4 Couples Share the Logistics of Postponing Their Weddings
Step 1: Don’t panic.
Published Apr 16, 2020 12:00 AM
The morning that Elana Fishman decided to postpone her April wedding started pretty normally, with her accompanying her fiancé, Ryan Kerslake, to his suit fitting. “He had a suit made with our wedding date embroidered on the side of the jacket,” she says. Forty-eight hours later, Fishman had called all her vendors, coordinated with the venue, and notified her guests; as is the case with many others, COVID-19 had upended her plans. “The tailor is now going to go in and stitch a line through it to add the new date,” she adds.
When you have your paper invite framed and leftover cake samples sitting in your fridge, making the decision to reschedule can be heartbreaking to say the least. But if these past few weeks have taught us anything, it’s that you’re hardly alone—and luckily most vendors will be super-understanding. All it takes is a quick plan of action. “I think I went through all the stages of grief in 72 hours, and then kick-started into planning mode,” says Alison Brand, who moved her spring date to later in the summer.
If you’re figuring out whether you should move your nuptials, we figured the best people to offer insight would be those who have quite literally been in your shoes. We chatted with four couples to hear about what worked for them, as well as the mini celebrations that are tiding them over till the big day.
Elana Fishman and Ryan Kerslake
Original date: April 25, 2020
New date: April 24, 2021
Go digital for RSVPs: We used Minted for our invites and save-the-dates. We didn’t want to reach out to everyone until we had everything settled, so once we did, we sent an email to serve as the new save-the-date. I think we’ll do a Paperless Post follow-up before the wedding next year—we’re not reordering paper invitations.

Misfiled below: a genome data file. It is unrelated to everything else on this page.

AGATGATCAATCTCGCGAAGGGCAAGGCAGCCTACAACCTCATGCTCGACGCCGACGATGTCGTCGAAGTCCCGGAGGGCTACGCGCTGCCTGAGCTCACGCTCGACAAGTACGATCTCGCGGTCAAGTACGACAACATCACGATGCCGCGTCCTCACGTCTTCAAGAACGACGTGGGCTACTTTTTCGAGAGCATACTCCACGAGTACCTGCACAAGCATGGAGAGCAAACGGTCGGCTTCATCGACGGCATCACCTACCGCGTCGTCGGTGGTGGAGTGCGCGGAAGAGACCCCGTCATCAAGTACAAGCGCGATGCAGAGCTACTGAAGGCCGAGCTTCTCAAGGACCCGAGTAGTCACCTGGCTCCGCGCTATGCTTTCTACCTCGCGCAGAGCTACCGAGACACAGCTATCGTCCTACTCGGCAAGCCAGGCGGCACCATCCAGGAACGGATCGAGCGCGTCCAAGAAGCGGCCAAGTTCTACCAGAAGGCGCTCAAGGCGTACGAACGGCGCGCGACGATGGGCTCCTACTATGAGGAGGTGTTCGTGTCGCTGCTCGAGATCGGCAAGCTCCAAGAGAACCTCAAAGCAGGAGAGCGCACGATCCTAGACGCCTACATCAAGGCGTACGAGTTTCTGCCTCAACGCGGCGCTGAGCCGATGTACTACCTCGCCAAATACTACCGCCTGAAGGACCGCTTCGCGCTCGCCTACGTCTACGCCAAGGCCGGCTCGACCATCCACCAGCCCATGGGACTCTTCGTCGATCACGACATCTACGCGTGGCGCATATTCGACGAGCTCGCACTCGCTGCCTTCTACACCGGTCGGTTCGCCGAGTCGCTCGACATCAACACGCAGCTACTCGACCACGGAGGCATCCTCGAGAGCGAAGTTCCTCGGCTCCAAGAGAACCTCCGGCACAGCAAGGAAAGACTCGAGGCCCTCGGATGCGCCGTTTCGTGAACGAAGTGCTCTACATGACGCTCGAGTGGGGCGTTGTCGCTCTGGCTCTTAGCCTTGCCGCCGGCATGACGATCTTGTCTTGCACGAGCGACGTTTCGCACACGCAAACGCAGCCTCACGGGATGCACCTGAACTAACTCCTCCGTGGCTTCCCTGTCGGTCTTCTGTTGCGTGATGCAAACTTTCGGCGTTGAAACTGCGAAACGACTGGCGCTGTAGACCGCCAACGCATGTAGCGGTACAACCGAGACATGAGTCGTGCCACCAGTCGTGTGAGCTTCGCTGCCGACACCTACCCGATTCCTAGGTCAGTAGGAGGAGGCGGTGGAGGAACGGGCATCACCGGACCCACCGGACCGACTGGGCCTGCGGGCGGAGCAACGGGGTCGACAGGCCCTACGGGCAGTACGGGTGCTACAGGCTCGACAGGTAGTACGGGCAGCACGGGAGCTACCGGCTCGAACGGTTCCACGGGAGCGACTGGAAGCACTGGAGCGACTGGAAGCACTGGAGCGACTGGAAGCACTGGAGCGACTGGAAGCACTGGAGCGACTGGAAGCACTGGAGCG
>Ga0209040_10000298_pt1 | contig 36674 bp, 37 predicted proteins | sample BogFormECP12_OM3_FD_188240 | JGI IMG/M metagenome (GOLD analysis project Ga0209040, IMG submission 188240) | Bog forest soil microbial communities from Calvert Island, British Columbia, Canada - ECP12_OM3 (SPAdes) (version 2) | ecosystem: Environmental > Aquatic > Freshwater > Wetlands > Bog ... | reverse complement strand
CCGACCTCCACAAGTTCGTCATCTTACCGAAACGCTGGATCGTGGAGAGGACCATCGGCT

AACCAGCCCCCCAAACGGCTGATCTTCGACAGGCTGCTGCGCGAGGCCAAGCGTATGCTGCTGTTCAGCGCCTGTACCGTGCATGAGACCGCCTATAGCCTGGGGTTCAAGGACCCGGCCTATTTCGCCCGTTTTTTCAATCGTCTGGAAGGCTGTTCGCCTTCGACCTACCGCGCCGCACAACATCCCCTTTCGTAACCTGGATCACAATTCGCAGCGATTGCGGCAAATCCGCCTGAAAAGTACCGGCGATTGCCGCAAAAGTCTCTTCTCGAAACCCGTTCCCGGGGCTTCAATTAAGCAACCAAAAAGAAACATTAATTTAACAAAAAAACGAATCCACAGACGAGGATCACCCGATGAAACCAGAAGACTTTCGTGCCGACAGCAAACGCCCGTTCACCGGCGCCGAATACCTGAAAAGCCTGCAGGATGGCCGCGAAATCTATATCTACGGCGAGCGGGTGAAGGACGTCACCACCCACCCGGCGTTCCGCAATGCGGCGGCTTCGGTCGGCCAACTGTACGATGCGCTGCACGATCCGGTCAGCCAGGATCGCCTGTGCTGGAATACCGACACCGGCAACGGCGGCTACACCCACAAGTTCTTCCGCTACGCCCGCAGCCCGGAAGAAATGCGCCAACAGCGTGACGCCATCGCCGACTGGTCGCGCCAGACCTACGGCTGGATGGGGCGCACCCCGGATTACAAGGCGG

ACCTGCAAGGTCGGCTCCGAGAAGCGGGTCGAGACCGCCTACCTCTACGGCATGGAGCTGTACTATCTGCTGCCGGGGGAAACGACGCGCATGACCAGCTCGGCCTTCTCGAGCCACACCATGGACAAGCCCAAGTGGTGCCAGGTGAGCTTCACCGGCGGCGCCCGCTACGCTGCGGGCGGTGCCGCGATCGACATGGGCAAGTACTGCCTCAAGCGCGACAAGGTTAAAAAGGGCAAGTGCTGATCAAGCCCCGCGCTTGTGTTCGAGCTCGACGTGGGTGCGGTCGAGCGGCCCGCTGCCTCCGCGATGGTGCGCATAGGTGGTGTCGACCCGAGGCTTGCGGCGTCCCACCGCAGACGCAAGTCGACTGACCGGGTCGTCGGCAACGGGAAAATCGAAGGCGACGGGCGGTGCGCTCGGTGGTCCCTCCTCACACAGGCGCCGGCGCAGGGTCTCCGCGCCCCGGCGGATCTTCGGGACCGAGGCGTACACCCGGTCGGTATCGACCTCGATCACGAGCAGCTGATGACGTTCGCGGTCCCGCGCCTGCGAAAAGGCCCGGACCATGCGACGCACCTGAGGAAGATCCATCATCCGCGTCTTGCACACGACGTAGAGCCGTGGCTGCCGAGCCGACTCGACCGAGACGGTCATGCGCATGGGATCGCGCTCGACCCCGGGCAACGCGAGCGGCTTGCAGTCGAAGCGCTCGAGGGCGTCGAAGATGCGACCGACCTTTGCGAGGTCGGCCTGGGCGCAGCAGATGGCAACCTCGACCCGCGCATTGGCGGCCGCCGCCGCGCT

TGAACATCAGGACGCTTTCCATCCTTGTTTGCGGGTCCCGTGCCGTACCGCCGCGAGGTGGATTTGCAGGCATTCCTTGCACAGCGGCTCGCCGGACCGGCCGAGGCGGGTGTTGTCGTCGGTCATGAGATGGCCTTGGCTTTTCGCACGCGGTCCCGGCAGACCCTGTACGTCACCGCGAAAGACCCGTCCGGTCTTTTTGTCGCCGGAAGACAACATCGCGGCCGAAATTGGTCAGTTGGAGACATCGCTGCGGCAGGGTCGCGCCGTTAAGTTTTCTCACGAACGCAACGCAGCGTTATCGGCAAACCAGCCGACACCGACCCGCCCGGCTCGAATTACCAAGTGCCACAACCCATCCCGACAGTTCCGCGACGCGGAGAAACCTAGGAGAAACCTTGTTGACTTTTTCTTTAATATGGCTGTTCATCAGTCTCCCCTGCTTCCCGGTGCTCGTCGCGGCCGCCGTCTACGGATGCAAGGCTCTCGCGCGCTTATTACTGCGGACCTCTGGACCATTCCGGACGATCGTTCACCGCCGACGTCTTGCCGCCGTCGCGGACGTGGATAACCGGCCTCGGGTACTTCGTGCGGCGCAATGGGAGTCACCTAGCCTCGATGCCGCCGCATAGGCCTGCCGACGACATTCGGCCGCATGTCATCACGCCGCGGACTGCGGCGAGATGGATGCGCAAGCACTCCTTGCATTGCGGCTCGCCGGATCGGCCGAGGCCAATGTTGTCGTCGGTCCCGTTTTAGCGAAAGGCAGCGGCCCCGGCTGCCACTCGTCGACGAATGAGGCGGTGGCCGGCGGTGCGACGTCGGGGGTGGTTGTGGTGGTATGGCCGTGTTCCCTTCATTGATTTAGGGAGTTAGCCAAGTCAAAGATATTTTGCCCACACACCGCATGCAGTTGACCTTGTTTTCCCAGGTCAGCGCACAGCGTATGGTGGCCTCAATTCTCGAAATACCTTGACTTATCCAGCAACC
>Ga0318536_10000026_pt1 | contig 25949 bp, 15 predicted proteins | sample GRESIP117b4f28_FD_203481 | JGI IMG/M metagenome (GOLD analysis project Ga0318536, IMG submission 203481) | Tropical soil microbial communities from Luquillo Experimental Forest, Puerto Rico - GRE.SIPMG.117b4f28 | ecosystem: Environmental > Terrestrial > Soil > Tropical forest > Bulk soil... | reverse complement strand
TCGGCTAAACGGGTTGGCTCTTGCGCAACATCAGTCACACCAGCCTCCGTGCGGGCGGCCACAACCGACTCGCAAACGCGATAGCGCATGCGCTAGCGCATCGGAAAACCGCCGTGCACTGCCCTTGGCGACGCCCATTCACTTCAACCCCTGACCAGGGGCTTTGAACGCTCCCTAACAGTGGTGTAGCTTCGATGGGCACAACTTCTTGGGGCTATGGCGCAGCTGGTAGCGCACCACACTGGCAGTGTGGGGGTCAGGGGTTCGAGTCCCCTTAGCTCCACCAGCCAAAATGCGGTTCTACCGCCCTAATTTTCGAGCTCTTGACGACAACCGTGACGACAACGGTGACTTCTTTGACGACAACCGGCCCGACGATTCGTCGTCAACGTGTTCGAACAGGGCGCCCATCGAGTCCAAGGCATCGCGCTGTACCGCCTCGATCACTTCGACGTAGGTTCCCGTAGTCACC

Wait for the right month: Originally, we’d been thinking about the fall, but we picked spring to avoid the election. Because the venue is in Miami, where hurricane season is summer to fall, we decided a full year would be the way to go. I’m one of the most risk-averse people you will ever meet, so it’s kind of funny in a sad way that I thought I had planned this to a T…but as this has taught everyone, some things you really can’t plan for.
Make your new festivities bigger than ever: The only vendor that didn’t work out was music, because they were already booked—but my mom was like, if we’re waiting a year for this and everyone’s healthy, we’re going to party. So we decided to switch from a DJ to a live group. Most wedding bands have links to performances on YouTube so you can see them in action, so while we’ve been working from home we’ve had them playing in the background to help us pick. We’re going to go all out and celebrate being alive.
Tom Hunter and Mitch Brook
Original date: May 1, 2020
New date: March 12, 2021
Plan early for a destination wedding: Luckily, we postponed before the government in Australia—where we are from and where the wedding is being held—decided to impose restrictions, so our new date was free. We had about 30 international guests flying in for the weekend, and we started talking to them early, letting them know we were investigating postponing so they could start looking into their options with flights and accommodations.